40. What did Moses do on Nisan 1, 1512 B.C.E., with regard to God’s worship, and what then happened?
40 Turn back now to the year of the establishment of that covenant between Jehovah God and Israel by means of the mediator Moses. That lunar year ended, and Nisan 1 of the calendar year 1512 B.C.E. arrived. On that day Moses obeyed God’s command and had the “tabernacle of the tent of meeting” set up for God’s worship thereat to begin. Then Moses clothed his older brother Aaron and Aaron’s sons with their official garments and anointed them with the holy anointing oil to serve as high priest and underpriests. “So Moses finished the work. And the cloud began to cover the tent of meeting, and Jehovah’s glory filled the tabernacle. And Moses was not able to go into the tent of meeting, because the cloud resided over it and Jehovah’s glory filled the tabernacle.”—Exodus 40:1-35.
41. Of what was that manifestation an evidence, and when was the installation of the priesthood completed?
41 There was the visible evidence that Jehovah had accepted this structure of worship and had sanctified it to His purpose. On the seventh day of that first month of Nisan (or, Abib) the installing and empowering of the Aaronic priesthood was completed, and thereafter they could officially supervise all features of divine worship at the sacred tabernacle.—Leviticus 8:1 through 9:24.
42. Besides being their God for worship, what else was Jehovah then to Israel, without need of a visible representative?
42 Jehovah was the God whom that nation of Israel was commanded and under obligation to worship. He was not alone their God. He was also their royal Ruler, their King, to whom they owed submission and loyalty. Disobedience to His laws and commandments would therefore be insubordination and disloyalty. Confirming that fact, in Deuteronomy 33:5 the prophet Moses refers to the nation of Israel as Jeshurun or “Upright One” because of its entering into the Law covenant and says: “And there was a king in Jeshurun, when the heads of the people were gathered, all the tribes of Israel together.” (Translation by The Jewish Publication Society of America) And, says the editorial footnote on that verse by the late Dr. J. H. Hertz, C. H.: “Thus began God’s Kingdom over Israel.” (Pentateuch and Haftorahs, Soncino Press, page 910) Jehovah was their invisible heavenly King. He needed no earthly visible human king to represent Him in Israel.—Genesis 36:31.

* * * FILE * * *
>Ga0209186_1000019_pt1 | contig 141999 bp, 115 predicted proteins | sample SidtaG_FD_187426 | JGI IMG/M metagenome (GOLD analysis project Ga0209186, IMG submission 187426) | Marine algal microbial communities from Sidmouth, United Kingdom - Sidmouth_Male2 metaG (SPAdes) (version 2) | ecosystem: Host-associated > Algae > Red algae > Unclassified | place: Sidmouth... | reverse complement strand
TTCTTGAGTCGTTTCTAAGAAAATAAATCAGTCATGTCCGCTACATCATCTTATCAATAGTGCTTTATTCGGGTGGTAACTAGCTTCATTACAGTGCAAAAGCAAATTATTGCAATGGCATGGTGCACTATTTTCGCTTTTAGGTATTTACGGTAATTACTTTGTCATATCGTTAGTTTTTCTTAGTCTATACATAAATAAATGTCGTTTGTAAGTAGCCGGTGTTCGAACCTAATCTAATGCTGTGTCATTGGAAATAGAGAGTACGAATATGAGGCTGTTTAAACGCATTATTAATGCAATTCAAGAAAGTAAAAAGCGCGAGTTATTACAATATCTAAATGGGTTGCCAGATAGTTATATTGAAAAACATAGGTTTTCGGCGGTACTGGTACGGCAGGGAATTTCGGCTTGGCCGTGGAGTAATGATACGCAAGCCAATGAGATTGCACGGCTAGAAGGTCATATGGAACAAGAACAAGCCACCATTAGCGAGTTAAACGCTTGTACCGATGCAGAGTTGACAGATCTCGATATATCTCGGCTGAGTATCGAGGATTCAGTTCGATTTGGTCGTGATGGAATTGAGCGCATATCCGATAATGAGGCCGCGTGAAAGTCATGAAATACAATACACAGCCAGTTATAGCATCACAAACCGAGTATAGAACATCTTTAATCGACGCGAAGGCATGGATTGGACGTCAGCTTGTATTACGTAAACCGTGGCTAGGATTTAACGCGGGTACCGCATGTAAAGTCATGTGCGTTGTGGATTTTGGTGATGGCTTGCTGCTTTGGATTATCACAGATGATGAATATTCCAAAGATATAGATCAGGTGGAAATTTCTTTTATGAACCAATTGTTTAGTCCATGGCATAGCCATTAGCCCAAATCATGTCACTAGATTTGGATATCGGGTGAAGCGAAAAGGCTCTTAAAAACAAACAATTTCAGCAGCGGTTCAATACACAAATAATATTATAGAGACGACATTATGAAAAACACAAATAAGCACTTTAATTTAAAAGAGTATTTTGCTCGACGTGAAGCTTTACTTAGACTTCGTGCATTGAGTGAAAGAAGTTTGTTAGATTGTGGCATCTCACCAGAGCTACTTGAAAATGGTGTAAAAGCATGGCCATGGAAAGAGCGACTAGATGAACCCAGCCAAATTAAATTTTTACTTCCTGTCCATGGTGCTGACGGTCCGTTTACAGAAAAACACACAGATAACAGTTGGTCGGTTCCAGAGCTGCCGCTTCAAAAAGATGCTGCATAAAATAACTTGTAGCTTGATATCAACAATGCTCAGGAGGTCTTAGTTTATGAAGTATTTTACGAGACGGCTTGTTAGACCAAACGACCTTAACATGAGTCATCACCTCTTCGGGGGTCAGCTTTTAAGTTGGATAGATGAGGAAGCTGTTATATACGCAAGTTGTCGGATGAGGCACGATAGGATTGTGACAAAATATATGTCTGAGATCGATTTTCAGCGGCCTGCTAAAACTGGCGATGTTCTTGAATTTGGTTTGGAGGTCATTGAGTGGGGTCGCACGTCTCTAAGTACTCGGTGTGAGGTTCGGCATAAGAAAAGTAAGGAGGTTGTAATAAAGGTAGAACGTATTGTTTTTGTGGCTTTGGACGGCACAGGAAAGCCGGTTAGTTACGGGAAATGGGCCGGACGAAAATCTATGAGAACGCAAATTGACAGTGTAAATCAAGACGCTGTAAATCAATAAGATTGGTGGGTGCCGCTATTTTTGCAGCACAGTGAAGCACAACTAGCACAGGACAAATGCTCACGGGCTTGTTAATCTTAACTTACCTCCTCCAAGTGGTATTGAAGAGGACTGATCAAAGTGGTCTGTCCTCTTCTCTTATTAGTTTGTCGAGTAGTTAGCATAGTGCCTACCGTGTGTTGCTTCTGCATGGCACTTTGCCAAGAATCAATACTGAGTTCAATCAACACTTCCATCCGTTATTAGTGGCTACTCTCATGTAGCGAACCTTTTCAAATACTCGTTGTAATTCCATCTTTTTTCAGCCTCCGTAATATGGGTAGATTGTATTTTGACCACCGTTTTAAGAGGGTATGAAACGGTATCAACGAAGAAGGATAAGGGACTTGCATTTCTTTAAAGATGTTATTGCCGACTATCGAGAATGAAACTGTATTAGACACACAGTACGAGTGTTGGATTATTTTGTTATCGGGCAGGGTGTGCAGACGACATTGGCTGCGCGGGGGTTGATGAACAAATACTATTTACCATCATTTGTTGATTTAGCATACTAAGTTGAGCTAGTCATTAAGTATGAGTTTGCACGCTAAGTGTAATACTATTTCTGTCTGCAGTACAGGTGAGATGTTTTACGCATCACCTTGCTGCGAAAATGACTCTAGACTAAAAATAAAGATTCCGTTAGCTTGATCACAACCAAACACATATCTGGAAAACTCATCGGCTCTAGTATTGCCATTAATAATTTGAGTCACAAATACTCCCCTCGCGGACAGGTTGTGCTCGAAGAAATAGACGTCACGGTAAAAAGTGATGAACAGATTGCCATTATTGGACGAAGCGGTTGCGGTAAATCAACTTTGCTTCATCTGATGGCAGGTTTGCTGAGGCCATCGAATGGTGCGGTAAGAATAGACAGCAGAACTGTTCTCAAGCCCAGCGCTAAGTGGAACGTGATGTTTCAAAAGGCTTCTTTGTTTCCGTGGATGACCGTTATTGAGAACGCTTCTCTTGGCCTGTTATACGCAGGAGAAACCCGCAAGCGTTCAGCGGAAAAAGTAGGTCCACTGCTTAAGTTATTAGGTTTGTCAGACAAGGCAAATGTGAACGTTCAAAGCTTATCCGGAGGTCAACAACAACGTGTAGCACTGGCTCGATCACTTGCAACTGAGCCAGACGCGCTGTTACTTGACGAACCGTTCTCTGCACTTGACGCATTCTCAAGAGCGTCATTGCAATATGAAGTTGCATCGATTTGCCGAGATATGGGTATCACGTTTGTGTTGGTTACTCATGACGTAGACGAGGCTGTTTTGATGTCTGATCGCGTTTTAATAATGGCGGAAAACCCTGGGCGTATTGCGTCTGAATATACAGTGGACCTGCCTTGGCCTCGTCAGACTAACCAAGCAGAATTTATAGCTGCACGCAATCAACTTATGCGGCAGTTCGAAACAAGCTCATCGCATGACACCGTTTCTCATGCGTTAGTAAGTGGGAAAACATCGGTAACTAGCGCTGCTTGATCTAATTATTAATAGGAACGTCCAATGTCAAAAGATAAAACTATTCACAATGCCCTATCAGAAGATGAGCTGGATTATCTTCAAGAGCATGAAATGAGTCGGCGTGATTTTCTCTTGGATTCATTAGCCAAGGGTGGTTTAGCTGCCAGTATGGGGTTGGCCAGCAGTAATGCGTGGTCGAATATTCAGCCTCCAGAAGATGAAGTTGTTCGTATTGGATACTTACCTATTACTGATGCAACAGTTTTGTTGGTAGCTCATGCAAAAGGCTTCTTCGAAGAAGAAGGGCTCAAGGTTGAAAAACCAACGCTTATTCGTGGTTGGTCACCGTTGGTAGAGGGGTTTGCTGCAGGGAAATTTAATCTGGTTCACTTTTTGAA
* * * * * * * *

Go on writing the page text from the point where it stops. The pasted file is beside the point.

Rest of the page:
43, 44. How uniquely had ancient Israel been favored in comparison with all other earthly nations, and how could they therefore praise Jehovah?
43 How highly favored was this nation that was made up of the descendants of Abraham, Isaac and Jacob (Israel) and that had been brought into a covenant with the one living and true God! They had his true worship and enjoyed the prospect of becoming to Him a “kingdom of priests and a holy nation.”
44 Said the prophet Amos: “Hear this word that Jehovah has spoken concerning you, O sons of Israel, concerning the whole family that I brought up out of the land of Egypt, saying, ‘You people only have I known out of all the families of the ground.’” (Amos 3:1, 2) It was an accurate comparison that the psalmist expressed in one of the Hallelujah psalms, saying: “He is telling his word to Jacob, his regulations and his judicial decisions to Israel. He has not done that way to any other nation; and as for his judicial decisions, they have not known them. Praise Jah, you people!” (Psalm 147:19, 20) The favored nation indeed had good reason to praise Jehovah by keeping his covenant. Whether they did so was now to be shown during what might be called the Era of the Law Covenant that had now begun.